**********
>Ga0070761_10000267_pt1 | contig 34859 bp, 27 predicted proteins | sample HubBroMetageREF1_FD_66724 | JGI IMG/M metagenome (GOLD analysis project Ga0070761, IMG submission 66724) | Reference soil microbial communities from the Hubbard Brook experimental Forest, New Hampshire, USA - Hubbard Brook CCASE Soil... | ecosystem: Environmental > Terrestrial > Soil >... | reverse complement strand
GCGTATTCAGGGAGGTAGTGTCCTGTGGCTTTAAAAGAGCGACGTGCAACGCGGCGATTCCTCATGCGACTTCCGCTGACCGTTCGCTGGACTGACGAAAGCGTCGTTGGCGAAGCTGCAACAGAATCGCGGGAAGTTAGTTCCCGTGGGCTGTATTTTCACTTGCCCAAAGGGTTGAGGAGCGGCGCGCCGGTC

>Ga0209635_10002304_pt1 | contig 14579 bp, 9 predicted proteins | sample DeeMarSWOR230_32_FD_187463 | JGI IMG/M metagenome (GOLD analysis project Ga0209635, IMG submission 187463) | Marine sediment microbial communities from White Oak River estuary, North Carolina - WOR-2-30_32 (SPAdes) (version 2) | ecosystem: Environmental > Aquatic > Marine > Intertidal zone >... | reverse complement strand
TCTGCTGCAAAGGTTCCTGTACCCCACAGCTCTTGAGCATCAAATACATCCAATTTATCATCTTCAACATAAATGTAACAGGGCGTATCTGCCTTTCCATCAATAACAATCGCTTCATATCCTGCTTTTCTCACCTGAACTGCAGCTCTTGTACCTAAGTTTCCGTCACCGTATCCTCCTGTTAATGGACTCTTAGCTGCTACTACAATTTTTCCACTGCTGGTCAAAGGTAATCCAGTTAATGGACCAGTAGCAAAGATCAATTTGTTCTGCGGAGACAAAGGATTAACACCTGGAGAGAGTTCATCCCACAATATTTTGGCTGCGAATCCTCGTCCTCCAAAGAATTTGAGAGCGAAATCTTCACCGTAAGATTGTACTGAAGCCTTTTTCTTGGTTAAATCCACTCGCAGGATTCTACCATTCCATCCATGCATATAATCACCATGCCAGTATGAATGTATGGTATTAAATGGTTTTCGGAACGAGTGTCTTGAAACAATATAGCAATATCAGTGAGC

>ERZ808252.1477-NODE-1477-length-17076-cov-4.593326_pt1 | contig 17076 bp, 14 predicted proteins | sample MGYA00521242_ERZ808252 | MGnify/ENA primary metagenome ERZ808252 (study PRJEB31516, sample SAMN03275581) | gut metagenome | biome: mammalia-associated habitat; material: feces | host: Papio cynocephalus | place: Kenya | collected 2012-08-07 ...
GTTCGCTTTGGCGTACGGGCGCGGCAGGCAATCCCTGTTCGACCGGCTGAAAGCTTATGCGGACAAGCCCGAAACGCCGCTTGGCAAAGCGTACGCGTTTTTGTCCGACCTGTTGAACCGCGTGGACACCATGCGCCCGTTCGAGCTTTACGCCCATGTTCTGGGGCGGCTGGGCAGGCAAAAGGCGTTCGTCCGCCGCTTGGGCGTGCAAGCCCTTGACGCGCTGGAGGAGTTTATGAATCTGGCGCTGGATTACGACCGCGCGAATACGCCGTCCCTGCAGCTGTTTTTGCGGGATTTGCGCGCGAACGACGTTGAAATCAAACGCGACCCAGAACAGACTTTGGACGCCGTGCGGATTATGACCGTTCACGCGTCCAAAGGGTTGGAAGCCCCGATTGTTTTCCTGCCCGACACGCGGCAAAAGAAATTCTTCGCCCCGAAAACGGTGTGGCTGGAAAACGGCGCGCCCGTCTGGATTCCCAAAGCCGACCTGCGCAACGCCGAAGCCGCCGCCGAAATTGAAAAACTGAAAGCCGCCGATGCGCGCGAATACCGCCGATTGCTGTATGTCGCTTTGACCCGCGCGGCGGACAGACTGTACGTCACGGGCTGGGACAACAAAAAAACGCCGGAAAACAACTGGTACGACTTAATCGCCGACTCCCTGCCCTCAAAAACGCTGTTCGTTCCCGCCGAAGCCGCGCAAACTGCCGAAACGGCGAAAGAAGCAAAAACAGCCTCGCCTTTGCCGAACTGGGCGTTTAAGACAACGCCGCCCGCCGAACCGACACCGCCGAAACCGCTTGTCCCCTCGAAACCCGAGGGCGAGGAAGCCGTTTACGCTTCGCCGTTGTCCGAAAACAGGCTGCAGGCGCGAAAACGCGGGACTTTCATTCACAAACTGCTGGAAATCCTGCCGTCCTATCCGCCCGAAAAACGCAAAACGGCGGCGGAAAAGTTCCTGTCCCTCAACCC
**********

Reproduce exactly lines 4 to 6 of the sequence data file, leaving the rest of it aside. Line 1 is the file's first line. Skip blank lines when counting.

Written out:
TCTGCTGCAAAGGTTCCTGTACCCCACAGCTCTTGAGCATCAAATACATCCAATTTATCATCTTCAACATAAATGTAACAGGGCGTATCTGCCTTTCCATCAATAACAATCGCTTCATATCCTGCTTTTCTCACCTGAACTGCAGCTCTTGTACCTAAGTTTCCGTCACCGTATCCTCCTGTTAATGGACTCTTAGCTGCTACTACAATTTTTCCACTGCTGGTCAAAGGTAATCCAGTTAATGGACCAGTAGCAAAGATCAATTTGTTCTGCGGAGACAAAGGATTAACACCTGGAGAGAGTTCATCCCACAATATTTTGGCTGCGAATCCTCGTCCTCCAAAGAATTTGAGAGCGAAATCTTCACCGTAAGATTGTACTGAAGCCTTTTTCTTGGTTAAATCCACTCGCAGGATTCTACCATTCCATCCATGCATATAATCACCATGCCAGTATGAATGTATGGTATTAAATGGTTTTCGGAACGAGTGTCTTGAAACAATATAGCAATATCAGTGAGC

>ERZ808252.1477-NODE-1477-length-17076-cov-4.593326_pt1 | contig 17076 bp, 14 predicted proteins | sample MGYA00521242_ERZ808252 | MGnify/ENA primary metagenome ERZ808252 (study PRJEB31516, sample SAMN03275581) | gut metagenome | biome: mammalia-associated habitat; material: feces | host: Papio cynocephalus | place: Kenya | collected 2012-08-07 ...
GTTCGCTTTGGCGTACGGGCGCGGCAGGCAATCCCTGTTCGACCGGCTGAAAGCTTATGCGGACAAGCCCGAAACGCCGCTTGGCAAAGCGTACGCGTTTTTGTCCGACCTGTTGAACCGCGTGGACACCATGCGCCCGTTCGAGCTTTACGCCCATGTTCTGGGGCGGCTGGGCAGGCAAAAGGCGTTCGTCCGCCGCTTGGGCGTGCAAGCCCTTGACGCGCTGGAGGAGTTTATGAATCTGGCGCTGGATTACGACCGCGCGAATACGCCGTCCCTGCAGCTGTTTTTGCGGGATTTGCGCGCGAACGACGTTGAAATCAAACGCGACCCAGAACAGACTTTGGACGCCGTGCGGATTATGACCGTTCACGCGTCCAAAGGGTTGGAAGCCCCGATTGTTTTCCTGCCCGACACGCGGCAAAAGAAATTCTTCGCCCCGAAAACGGTGTGGCTGGAAAACGGCGCGCCCGTCTGGATTCCCAAAGCCGACCTGCGCAACGCCGAAGCCGCCGCCGAAATTGAAAAACTGAAAGCCGCCGATGCGCGCGAATACCGCCGATTGCTGTATGTCGCTTTGACCCGCGCGGCGGACAGACTGTACGTCACGGGCTGGGACAACAAAAAAACGCCGGAAAACAACTGGTACGACTTAATCGCCGACTCCCTGCCCTCAAAAACGCTGTTCGTTCCCGCCGAAGCCGCGCAAACTGCCGAAACGGCGAAAGAAGCAAAAACAGCCTCGCCTTTGCCGAACTGGGCGTTTAAGACAACGCCGCCCGCCGAACCGACACCGCCGAAACCGCTTGTCCCCTCGAAACCCGAGGGCGAGGAAGCCGTTTACGCTTCGCCGTTGTCCGAAAACAGGCTGCAGGCGCGAAAACGCGGGACTTTCATTCACAAACTGCTGGAAATCCTGCCGTCCTATCCGCCCGAAAAACGCAAAACGGCGGCGGAAAAGTTCCTGTCCCTCAACCC